For shoot planning, with the help of field-of-view templates printed on clear sheets of plastic, you can rapidly frame your targets or compare the fields of view for various instruments. You can do that also on a PC planetarium program such as Stellarium, but the process is slower and less convenient as you have to pan and zoom to get the same functionality. Make the templates to match the field of view for the telescopes and camera sensors you are contemplating to see how well the interesting deep-sky objects fit in your camera.
If you want a deeper look into the sky (dimmer stars and smaller objects), Stellarium or other programs are much more convenient and can include millions of dim stars not available on printed atlases, but the ultimate printed deep-sky atlas is The Millennium Star Atlas. At the image scale of this atlas, the maps had to be packaged as 3 large, thick volumes, which are inconvenient to reference, to say the least. And sadly, this classic is no longer in print and can only be found in the collectible marketplace.
Scouting the Sky Locations
Before diving into the deep end of the pool by getting a telescope, astronomical mount, and astrophoto-specific camera, there are a few warm-up steps I recommend taking.
- Get your camera (DSLR or Mirror-less) camera modified for enhanced red sensitivity. Another option is to purchase one of the few commercial models, which are factory-designed for astrophotography such as the Canon Ra.
- Get an external intervalometer that can be programmed to take multiple long exposures on your camera in “bulb” mode.
- Get a star tracker such as the Star Adventurer.
Recommendation one is to allow you to capture photos of galactic nebulae, which are often defined by the glowing gas of ionized Hydrogen. Modification is an option (mainly for Canon or Nikon cameras), done by a few camera dealers who are experienced with the insides of consumer cameras. Basically, they replace the IR blocking filter in the camera with another one that does not cut so deeply into the red end of the spectrum. Typically, this modification is done for $300-$400 and, of course, will void the manufacturer’s warranty, so you may want to do this on an older model spare body or purchase a used body for just astrophotography.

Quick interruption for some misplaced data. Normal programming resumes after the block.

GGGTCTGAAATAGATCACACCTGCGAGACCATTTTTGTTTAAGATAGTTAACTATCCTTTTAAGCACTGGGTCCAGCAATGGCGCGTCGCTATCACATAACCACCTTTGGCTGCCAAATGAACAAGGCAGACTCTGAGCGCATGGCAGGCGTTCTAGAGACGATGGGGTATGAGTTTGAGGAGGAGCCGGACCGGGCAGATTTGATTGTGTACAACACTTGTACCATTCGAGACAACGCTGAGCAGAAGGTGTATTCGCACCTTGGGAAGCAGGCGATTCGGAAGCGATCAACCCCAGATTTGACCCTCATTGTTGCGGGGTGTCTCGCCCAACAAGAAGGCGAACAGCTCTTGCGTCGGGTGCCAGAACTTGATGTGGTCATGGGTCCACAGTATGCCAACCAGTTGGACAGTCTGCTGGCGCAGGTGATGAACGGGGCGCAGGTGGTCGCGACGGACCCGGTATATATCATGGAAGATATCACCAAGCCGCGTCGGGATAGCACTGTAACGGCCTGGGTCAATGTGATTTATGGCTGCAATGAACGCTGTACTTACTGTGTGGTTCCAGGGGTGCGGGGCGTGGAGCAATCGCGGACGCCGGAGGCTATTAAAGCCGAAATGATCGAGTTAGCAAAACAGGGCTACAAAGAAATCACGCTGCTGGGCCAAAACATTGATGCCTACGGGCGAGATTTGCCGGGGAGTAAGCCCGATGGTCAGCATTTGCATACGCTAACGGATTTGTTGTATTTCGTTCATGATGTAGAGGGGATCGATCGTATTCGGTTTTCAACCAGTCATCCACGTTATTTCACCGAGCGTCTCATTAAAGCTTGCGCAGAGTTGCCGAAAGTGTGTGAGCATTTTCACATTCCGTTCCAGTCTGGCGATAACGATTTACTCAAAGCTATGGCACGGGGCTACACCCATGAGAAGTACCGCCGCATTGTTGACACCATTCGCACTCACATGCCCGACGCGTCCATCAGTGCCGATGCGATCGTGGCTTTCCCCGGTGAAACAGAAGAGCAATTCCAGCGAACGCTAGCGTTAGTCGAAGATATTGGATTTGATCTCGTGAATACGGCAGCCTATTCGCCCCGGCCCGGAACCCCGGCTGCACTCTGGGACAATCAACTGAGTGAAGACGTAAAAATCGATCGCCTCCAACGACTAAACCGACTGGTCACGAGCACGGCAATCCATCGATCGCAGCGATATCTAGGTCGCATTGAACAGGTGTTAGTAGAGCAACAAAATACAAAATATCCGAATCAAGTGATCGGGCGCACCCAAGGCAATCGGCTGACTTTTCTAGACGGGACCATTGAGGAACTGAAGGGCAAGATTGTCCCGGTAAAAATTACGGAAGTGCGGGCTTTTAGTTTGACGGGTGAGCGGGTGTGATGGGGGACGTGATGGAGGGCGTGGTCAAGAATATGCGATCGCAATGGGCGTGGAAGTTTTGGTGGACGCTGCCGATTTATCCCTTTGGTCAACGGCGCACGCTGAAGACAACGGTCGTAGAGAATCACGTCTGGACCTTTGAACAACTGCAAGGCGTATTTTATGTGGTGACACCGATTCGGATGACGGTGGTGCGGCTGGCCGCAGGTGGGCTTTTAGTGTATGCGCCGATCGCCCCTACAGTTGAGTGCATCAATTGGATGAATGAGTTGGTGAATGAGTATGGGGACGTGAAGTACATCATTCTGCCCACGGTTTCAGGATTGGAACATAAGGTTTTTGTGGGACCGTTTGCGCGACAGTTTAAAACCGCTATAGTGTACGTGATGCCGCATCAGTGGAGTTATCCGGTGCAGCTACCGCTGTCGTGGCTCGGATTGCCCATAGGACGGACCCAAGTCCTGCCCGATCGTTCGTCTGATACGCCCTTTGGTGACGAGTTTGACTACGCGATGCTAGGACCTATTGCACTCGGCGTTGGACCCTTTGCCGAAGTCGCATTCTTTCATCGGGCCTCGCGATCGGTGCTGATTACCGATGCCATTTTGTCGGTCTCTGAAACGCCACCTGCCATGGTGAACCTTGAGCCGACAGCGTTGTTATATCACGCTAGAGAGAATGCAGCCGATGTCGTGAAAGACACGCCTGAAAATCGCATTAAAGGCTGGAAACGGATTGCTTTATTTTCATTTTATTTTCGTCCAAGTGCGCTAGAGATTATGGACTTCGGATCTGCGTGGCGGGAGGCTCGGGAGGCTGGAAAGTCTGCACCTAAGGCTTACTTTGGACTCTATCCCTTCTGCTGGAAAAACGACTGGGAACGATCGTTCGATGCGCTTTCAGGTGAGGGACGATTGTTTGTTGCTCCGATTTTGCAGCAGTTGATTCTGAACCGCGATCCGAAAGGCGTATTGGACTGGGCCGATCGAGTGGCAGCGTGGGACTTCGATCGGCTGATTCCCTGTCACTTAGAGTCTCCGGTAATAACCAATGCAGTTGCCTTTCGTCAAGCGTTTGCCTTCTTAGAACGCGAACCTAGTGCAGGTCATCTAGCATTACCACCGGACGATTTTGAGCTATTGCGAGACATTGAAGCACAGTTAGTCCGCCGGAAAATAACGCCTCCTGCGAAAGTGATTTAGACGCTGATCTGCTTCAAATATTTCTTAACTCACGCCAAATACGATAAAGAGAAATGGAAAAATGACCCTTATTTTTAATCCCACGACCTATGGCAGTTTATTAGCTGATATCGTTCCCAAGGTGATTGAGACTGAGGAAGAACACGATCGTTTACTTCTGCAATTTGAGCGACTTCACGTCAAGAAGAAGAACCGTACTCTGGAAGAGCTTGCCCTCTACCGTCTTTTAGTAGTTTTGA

Recommendation two is something you will probably need, as most cameras cannot do exposures longer than 30 seconds and many do not have an intervalometer function built in.
The star trackers are miniature versions of astronomical mounts, which can be mounted on a standard, though heavy-duty photo tripod. They will get you acquainted with the way astronomical mounts need to be pointed at the celestial pole and allow longer exposures by tracking the stars as the Earth rotates.
With a tracker compensating for sky rotation, you will be able to do longer exposures and use longer focal length lenses, but personally, I don’t recommend going much beyond a 100mm lens due to the weight of the setup. And though some trackers have an autoguiding capability, they are only motorized in one axis and require adding even more weight to the setup because a secondary scope and electronic camera need to ride along with your imaging camera. A computer is also necessary to provide the autoguiding function.
While it’s possible to do this (you’ll see numerous examples on YouTube), I don’t recommend it, because the weight and awkwardness of the mounting introduces many chances of adding problems and frustrations that have more to do with overtaxing the mount than doing astrophotography. Of course, if you believe overcoming these sorts of problems is the character-building challenge you’re after, then go for it!
An Exercise For You
With camera, lenses, and tracking mount in hand, my suggestion is to run through an organized exercise of picking some targets in the sky, perhaps whole constellations with interesting nebulae or galaxies and systematically photograph them with the goal of processing the shots as deep-sky astrophotographers do. This includes:
- Take multiple long exposures (e.g. two-plus minutes long) of the intended target.
- Take multiple dark frames (same exposure length) with the lens covered.
- Take multiple bias frames (shortest exposures possible) with the lens covered.
- Take flat frames, which are multiple shots of an evenly illuminated white screen before adjusting anything in the optics (focus, aperture, zoom, etc.).
Start with just a few shots (say four) of each type, then work your way up to 20 or 30 to see the improvements you get with more shots in your stacks. The purpose of this exercise is to: